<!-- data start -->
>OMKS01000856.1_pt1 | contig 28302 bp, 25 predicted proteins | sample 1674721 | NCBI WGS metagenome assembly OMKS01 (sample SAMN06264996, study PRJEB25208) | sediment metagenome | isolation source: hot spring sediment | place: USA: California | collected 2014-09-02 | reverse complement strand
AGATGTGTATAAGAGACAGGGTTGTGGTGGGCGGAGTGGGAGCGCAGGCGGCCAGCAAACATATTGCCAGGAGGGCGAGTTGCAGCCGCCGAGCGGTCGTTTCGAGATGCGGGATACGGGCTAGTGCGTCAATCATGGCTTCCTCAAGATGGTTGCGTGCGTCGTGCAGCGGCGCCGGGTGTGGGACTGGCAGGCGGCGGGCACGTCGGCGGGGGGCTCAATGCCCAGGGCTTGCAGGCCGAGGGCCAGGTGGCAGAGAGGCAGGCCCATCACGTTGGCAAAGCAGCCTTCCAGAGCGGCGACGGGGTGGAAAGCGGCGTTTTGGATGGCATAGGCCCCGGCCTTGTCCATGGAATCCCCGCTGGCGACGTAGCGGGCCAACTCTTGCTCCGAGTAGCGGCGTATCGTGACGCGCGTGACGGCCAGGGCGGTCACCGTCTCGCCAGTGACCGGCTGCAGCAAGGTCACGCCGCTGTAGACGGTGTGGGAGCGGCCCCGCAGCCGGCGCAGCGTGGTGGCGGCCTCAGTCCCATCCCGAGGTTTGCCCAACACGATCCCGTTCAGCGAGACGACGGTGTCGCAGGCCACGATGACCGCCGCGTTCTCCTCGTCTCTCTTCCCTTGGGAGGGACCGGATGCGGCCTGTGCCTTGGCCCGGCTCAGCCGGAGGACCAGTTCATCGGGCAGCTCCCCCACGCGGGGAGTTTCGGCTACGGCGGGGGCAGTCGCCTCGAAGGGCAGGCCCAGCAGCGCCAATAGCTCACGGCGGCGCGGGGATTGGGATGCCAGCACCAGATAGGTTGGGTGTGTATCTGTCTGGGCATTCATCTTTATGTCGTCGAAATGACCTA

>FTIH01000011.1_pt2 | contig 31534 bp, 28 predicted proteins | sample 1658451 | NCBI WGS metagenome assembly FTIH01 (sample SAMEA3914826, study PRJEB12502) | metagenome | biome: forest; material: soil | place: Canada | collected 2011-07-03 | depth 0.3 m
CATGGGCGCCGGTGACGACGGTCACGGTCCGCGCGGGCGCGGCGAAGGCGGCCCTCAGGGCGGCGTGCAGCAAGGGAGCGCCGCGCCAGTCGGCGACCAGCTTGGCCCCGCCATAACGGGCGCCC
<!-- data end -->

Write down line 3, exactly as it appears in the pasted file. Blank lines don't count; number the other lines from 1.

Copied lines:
>FTIH01000011.1_pt2 | contig 31534 bp, 28 predicted proteins | sample 1658451 | NCBI WGS metagenome assembly FTIH01 (sample SAMEA3914826, study PRJEB12502) | metagenome | biome: forest; material: soil | place: Canada | collected 2011-07-03 | depth 0.3 m